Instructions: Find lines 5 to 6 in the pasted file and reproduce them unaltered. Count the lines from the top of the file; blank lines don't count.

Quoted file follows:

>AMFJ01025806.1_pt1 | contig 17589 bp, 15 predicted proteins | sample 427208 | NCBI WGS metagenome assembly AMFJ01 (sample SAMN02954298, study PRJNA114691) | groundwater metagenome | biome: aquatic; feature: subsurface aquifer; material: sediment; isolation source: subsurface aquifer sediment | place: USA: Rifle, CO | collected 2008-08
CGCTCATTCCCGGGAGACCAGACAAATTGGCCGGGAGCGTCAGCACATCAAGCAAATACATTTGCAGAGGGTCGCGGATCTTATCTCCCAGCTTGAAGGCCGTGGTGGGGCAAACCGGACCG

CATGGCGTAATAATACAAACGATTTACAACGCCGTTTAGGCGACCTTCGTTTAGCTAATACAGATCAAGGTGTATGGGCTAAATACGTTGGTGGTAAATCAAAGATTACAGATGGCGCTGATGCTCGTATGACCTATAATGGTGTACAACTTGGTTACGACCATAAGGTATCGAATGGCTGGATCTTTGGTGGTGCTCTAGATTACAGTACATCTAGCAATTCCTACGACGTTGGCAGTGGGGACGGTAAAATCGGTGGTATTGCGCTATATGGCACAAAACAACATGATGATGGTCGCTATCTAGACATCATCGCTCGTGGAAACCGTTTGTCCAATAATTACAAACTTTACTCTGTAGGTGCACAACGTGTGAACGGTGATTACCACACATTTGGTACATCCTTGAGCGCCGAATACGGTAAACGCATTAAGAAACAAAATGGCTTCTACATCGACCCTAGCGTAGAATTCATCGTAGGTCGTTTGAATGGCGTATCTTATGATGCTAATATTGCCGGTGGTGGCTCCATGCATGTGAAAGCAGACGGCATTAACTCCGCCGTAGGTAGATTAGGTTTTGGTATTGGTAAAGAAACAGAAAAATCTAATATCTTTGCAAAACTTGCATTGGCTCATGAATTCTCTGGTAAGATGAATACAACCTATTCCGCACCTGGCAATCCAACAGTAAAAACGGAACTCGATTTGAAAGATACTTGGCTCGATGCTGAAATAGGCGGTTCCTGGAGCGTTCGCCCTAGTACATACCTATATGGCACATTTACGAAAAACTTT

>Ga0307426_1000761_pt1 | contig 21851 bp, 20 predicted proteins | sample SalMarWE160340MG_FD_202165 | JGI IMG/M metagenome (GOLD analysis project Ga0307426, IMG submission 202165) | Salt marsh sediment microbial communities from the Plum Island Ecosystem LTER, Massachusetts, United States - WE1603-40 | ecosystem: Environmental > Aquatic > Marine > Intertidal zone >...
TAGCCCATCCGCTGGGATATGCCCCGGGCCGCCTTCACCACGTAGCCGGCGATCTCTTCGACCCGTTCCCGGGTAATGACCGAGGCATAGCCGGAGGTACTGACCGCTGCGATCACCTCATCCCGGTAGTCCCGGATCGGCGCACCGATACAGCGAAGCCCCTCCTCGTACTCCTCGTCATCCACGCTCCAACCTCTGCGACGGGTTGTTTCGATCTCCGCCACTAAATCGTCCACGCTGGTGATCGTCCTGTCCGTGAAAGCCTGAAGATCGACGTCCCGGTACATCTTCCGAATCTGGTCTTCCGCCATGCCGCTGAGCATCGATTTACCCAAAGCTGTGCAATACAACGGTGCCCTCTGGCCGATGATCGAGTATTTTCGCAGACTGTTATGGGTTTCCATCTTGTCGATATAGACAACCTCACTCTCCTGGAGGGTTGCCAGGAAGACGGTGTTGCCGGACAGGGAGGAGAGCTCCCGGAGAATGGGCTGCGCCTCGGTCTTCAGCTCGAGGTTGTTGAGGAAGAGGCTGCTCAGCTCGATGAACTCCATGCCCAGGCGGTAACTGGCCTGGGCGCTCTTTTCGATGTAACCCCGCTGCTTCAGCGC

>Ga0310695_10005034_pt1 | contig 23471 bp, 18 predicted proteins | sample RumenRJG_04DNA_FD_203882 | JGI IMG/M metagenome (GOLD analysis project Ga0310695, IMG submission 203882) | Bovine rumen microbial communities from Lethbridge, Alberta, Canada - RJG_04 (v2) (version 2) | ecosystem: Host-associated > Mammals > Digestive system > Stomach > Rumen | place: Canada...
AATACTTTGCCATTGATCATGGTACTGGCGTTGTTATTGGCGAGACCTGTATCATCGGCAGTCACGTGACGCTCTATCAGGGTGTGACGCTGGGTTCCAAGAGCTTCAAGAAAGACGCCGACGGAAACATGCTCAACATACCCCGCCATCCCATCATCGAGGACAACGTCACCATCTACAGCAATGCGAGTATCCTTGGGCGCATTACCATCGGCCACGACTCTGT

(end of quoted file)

TAGCCCATCCGCTGGGATATGCCCCGGGCCGCCTTCACCACGTAGCCGGCGATCTCTTCGACCCGTTCCCGGGTAATGACCGAGGCATAGCCGGAGGTACTGACCGCTGCGATCACCTCATCCCGGTAGTCCCGGATCGGCGCACCGATACAGCGAAGCCCCTCCTCGTACTCCTCGTCATCCACGCTCCAACCTCTGCGACGGGTTGTTTCGATCTCCGCCACTAAATCGTCCACGCTGGTGATCGTCCTGTCCGTGAAAGCCTGAAGATCGACGTCCCGGTACATCTTCCGAATCTGGTCTTCCGCCATGCCGCTGAGCATCGATTTACCCAAAGCTGTGCAATACAACGGTGCCCTCTGGCCGATGATCGAGTATTTTCGCAGACTGTTATGGGTTTCCATCTTGTCGATATAGACAACCTCACTCTCCTGGAGGGTTGCCAGGAAGACGGTGTTGCCGGACAGGGAGGAGAGCTCCCGGAGAATGGGCTGCGCCTCGGTCTTCAGCTCGAGGTTGTTGAGGAAGAGGCTGCTCAGCTCGATGAACTCCATGCCCAGGCGGTAACTGGCCTGGGCGCTCTTTTCGATGTAACCCCGCTGCTTCAGCGC

>Ga0310695_10005034_pt1 | contig 23471 bp, 18 predicted proteins | sample RumenRJG_04DNA_FD_203882 | JGI IMG/M metagenome (GOLD analysis project Ga0310695, IMG submission 203882) | Bovine rumen microbial communities from Lethbridge, Alberta, Canada - RJG_04 (v2) (version 2) | ecosystem: Host-associated > Mammals > Digestive system > Stomach > Rumen | place: Canada...